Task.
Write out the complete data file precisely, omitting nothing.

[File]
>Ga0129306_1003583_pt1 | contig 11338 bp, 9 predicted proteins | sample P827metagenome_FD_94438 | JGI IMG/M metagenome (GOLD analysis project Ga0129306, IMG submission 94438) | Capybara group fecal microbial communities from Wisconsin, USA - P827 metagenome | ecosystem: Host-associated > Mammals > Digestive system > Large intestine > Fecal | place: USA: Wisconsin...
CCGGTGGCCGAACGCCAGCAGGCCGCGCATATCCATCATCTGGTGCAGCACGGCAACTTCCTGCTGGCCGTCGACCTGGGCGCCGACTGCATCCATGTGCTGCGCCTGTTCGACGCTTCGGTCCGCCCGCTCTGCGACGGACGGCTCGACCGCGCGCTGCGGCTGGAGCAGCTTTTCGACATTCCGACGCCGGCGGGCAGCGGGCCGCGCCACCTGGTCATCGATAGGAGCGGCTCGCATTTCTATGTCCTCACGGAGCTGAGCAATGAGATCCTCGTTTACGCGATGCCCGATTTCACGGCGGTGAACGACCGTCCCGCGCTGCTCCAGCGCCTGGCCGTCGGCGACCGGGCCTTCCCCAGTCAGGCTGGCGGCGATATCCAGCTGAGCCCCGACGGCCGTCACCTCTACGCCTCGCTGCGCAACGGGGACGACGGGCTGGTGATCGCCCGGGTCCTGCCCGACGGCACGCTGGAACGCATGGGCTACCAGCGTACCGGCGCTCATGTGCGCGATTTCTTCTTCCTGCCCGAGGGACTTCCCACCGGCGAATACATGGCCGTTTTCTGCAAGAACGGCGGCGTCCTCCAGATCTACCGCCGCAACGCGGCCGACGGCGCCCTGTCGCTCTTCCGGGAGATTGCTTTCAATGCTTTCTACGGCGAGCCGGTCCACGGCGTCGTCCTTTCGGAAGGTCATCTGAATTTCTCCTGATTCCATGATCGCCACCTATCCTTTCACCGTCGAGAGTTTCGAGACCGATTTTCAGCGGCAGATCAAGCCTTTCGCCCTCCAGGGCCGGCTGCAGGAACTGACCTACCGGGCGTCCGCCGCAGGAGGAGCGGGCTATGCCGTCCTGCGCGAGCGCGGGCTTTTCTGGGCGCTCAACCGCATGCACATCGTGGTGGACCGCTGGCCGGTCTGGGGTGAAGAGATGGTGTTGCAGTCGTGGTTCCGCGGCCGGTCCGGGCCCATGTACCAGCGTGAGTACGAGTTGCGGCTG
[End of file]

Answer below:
>Ga0129306_1003583_pt1 | contig 11338 bp, 9 predicted proteins | sample P827metagenome_FD_94438 | JGI IMG/M metagenome (GOLD analysis project Ga0129306, IMG submission 94438) | Capybara group fecal microbial communities from Wisconsin, USA - P827 metagenome | ecosystem: Host-associated > Mammals > Digestive system > Large intestine > Fecal | place: USA: Wisconsin...
CCGGTGGCCGAACGCCAGCAGGCCGCGCATATCCATCATCTGGTGCAGCACGGCAACTTCCTGCTGGCCGTCGACCTGGGCGCCGACTGCATCCATGTGCTGCGCCTGTTCGACGCTTCGGTCCGCCCGCTCTGCGACGGACGGCTCGACCGCGCGCTGCGGCTGGAGCAGCTTTTCGACATTCCGACGCCGGCGGGCAGCGGGCCGCGCCACCTGGTCATCGATAGGAGCGGCTCGCATTTCTATGTCCTCACGGAGCTGAGCAATGAGATCCTCGTTTACGCGATGCCCGATTTCACGGCGGTGAACGACCGTCCCGCGCTGCTCCAGCGCCTGGCCGTCGGCGACCGGGCCTTCCCCAGTCAGGCTGGCGGCGATATCCAGCTGAGCCCCGACGGCCGTCACCTCTACGCCTCGCTGCGCAACGGGGACGACGGGCTGGTGATCGCCCGGGTCCTGCCCGACGGCACGCTGGAACGCATGGGCTACCAGCGTACCGGCGCTCATGTGCGCGATTTCTTCTTCCTGCCCGAGGGACTTCCCACCGGCGAATACATGGCCGTTTTCTGCAAGAACGGCGGCGTCCTCCAGATCTACCGCCGCAACGCGGCCGACGGCGCCCTGTCGCTCTTCCGGGAGATTGCTTTCAATGCTTTCTACGGCGAGCCGGTCCACGGCGTCGTCCTTTCGGAAGGTCATCTGAATTTCTCCTGATTCCATGATCGCCACCTATCCTTTCACCGTCGAGAGTTTCGAGACCGATTTTCAGCGGCAGATCAAGCCTTTCGCCCTCCAGGGCCGGCTGCAGGAACTGACCTACCGGGCGTCCGCCGCAGGAGGAGCGGGCTATGCCGTCCTGCGCGAGCGCGGGCTTTTCTGGGCGCTCAACCGCATGCACATCGTGGTGGACCGCTGGCCGGTCTGGGGTGAAGAGATGGTGTTGCAGTCGTGGTTCCGCGGCCGGTCCGGGCCCATGTACCAGCGTGAGTACGAGTTGCGGCTG